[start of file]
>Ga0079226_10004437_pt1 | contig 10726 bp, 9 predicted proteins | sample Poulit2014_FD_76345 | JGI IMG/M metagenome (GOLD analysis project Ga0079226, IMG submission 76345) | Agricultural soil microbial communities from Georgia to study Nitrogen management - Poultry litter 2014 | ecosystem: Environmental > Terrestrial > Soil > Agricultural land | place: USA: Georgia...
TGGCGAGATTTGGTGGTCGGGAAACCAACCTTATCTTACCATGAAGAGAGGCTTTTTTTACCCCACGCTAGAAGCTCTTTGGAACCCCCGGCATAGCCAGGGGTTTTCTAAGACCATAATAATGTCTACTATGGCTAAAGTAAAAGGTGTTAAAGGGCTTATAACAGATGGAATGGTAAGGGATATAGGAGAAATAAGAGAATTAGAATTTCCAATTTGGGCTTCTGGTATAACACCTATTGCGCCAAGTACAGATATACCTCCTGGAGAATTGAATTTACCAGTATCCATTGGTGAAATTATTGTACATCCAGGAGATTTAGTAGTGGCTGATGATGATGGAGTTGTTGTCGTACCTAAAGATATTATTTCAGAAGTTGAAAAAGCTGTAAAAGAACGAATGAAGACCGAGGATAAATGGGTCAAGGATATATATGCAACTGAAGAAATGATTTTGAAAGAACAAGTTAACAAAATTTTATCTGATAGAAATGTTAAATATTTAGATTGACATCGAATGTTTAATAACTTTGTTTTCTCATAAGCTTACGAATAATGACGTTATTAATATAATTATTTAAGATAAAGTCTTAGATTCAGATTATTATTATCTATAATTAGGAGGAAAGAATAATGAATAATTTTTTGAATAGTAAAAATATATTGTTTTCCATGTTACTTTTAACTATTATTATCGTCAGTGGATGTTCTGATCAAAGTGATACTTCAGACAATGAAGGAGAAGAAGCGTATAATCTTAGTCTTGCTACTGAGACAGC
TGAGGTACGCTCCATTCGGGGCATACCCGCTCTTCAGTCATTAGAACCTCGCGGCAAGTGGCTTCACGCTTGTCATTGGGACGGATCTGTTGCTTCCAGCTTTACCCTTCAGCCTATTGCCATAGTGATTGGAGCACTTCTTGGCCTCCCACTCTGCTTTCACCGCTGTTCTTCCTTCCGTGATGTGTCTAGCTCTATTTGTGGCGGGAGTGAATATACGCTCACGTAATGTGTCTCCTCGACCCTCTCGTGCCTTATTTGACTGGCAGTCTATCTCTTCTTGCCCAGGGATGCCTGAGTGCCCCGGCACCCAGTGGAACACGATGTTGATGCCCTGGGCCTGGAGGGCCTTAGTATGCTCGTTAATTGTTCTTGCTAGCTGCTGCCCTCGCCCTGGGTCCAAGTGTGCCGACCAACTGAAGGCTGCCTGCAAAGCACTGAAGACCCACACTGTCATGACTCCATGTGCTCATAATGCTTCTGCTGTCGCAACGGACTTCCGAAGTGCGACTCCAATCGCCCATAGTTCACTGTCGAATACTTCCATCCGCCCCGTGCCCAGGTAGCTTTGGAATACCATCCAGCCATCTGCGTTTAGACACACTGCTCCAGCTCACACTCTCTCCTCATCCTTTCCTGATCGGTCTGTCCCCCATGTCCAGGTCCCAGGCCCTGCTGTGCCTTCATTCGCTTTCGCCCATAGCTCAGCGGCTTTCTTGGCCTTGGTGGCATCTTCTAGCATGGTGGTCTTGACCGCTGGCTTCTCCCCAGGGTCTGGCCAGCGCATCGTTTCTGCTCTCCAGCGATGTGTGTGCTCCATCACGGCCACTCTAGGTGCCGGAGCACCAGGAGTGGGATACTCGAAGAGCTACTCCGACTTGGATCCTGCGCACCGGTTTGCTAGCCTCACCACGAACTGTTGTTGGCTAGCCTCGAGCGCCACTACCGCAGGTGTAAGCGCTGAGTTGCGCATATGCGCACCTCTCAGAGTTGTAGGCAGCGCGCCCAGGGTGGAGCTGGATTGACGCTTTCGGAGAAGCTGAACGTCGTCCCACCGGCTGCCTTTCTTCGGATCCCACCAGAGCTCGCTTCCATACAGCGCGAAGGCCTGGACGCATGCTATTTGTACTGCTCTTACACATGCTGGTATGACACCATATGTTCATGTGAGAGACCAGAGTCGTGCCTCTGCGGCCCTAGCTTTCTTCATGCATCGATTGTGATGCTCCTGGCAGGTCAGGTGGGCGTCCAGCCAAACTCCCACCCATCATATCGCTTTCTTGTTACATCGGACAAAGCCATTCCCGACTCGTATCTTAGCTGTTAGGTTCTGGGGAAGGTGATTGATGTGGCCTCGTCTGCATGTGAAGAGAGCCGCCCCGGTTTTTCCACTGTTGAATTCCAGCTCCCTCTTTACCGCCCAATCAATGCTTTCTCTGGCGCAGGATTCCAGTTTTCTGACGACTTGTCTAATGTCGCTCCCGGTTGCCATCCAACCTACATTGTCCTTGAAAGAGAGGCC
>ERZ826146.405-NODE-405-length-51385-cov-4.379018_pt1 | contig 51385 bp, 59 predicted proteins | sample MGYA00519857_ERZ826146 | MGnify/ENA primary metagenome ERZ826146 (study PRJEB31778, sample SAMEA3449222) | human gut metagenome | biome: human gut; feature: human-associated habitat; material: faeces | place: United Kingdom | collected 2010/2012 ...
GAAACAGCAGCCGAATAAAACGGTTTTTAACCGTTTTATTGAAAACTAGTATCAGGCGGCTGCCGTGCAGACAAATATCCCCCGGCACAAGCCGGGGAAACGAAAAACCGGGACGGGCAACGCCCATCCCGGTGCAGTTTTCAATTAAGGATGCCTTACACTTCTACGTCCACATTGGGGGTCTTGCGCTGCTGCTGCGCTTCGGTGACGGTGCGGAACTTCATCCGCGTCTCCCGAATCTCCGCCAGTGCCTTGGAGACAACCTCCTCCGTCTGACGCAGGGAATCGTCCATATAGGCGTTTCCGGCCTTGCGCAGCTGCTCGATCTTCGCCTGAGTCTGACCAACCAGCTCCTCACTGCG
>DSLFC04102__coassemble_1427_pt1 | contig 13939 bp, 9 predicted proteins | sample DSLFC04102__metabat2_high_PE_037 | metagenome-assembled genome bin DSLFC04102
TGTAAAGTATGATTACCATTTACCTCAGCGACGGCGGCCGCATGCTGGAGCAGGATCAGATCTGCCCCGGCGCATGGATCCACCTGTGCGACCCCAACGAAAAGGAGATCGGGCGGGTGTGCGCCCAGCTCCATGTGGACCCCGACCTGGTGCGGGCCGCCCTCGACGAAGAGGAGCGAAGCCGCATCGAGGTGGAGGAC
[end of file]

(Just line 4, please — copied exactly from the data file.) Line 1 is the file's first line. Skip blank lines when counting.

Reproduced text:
>ERZ826146.405-NODE-405-length-51385-cov-4.379018_pt1 | contig 51385 bp, 59 predicted proteins | sample MGYA00519857_ERZ826146 | MGnify/ENA primary metagenome ERZ826146 (study PRJEB31778, sample SAMEA3449222) | human gut metagenome | biome: human gut; feature: human-associated habitat; material: faeces | place: United Kingdom | collected 2010/2012 ...